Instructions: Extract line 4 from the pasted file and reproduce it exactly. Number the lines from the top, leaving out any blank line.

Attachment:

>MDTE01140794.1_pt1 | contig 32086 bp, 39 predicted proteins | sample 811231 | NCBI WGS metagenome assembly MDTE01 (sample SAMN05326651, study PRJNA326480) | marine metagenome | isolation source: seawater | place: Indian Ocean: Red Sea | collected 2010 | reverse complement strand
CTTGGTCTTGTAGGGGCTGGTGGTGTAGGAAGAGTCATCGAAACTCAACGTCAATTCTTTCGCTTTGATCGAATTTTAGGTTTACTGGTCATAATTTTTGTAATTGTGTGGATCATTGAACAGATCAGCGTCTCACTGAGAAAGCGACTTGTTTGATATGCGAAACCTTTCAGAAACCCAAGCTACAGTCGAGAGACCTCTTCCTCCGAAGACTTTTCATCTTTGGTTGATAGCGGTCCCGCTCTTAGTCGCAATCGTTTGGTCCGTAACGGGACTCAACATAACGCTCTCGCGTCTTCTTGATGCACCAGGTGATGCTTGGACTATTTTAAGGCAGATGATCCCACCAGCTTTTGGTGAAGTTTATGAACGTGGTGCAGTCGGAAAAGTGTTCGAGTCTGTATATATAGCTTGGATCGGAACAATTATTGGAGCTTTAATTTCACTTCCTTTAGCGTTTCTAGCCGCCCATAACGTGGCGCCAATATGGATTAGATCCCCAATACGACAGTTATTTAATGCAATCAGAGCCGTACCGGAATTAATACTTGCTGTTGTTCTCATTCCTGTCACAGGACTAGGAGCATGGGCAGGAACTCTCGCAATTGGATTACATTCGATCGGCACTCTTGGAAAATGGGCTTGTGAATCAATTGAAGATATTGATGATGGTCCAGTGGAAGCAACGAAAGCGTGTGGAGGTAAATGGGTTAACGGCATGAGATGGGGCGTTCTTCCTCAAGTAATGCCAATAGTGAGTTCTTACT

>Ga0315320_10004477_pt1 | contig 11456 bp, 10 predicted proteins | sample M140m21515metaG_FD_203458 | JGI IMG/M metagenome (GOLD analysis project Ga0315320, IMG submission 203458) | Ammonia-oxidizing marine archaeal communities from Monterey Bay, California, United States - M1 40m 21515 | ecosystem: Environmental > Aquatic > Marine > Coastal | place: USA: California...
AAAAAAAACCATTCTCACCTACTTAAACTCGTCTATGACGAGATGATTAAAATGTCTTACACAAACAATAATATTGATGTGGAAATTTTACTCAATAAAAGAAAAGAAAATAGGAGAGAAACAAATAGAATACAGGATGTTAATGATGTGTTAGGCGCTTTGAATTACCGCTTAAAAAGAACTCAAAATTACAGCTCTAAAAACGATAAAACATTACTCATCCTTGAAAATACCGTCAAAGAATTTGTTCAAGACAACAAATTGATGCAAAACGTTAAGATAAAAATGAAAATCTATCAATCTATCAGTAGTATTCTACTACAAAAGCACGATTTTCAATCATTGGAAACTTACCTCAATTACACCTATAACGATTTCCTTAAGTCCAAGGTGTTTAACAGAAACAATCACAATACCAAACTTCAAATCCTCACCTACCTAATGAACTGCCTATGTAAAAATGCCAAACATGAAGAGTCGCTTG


AAAAAAAACCATTCTCACCTACTTAAACTCGTCTATGACGAGATGATTAAAATGTCTTACACAAACAATAATATTGATGTGGAAATTTTACTCAATAAAAGAAAAGAAAATAGGAGAGAAACAAATAGAATACAGGATGTTAATGATGTGTTAGGCGCTTTGAATTACCGCTTAAAAAGAACTCAAAATTACAGCTCTAAAAACGATAAAACATTACTCATCCTTGAAAATACCGTCAAAGAATTTGTTCAAGACAACAAATTGATGCAAAACGTTAAGATAAAAATGAAAATCTATCAATCTATCAGTAGTATTCTACTACAAAAGCACGATTTTCAATCATTGGAAACTTACCTCAATTACACCTATAACGATTTCCTTAAGTCCAAGGTGTTTAACAGAAACAATCACAATACCAAACTTCAAATCCTCACCTACCTAATGAACTGCCTATGTAAAAATGCCAAACATGAAGAGTCGCTTG